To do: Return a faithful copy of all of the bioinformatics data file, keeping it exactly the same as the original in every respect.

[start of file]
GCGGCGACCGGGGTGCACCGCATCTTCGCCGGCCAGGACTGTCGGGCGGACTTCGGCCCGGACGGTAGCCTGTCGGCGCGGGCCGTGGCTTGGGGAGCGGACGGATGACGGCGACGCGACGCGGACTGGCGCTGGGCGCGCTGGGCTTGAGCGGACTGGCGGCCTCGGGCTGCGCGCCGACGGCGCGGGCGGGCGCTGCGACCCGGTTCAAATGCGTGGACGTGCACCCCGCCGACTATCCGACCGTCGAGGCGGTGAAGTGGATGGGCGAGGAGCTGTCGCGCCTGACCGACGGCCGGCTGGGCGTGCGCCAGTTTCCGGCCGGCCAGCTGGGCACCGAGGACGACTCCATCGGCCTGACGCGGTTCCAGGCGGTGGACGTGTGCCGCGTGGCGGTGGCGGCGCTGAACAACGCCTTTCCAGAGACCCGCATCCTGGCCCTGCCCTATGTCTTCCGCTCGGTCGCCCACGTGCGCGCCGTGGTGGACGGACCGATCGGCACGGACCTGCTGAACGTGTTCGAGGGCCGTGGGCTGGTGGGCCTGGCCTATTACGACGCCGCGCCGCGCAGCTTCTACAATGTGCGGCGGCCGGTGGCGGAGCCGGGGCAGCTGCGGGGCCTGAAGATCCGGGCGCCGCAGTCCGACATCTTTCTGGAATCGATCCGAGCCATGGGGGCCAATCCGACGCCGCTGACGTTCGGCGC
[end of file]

GCGGCGACCGGGGTGCACCGCATCTTCGCCGGCCAGGACTGTCGGGCGGACTTCGGCCCGGACGGTAGCCTGTCGGCGCGGGCCGTGGCTTGGGGAGCGGACGGATGACGGCGACGCGACGCGGACTGGCGCTGGGCGCGCTGGGCTTGAGCGGACTGGCGGCCTCGGGCTGCGCGCCGACGGCGCGGGCGGGCGCTGCGACCCGGTTCAAATGCGTGGACGTGCACCCCGCCGACTATCCGACCGTCGAGGCGGTGAAGTGGATGGGCGAGGAGCTGTCGCGCCTGACCGACGGCCGGCTGGGCGTGCGCCAGTTTCCGGCCGGCCAGCTGGGCACCGAGGACGACTCCATCGGCCTGACGCGGTTCCAGGCGGTGGACGTGTGCCGCGTGGCGGTGGCGGCGCTGAACAACGCCTTTCCAGAGACCCGCATCCTGGCCCTGCCCTATGTCTTCCGCTCGGTCGCCCACGTGCGCGCCGTGGTGGACGGACCGATCGGCACGGACCTGCTGAACGTGTTCGAGGGCCGTGGGCTGGTGGGCCTGGCCTATTACGACGCCGCGCCGCGCAGCTTCTACAATGTGCGGCGGCCGGTGGCGGAGCCGGGGCAGCTGCGGGGCCTGAAGATCCGGGCGCCGCAGTCCGACATCTTTCTGGAATCGATCCGAGCCATGGGGGCCAATCCGACGCCGCTGACGTTCGGCGC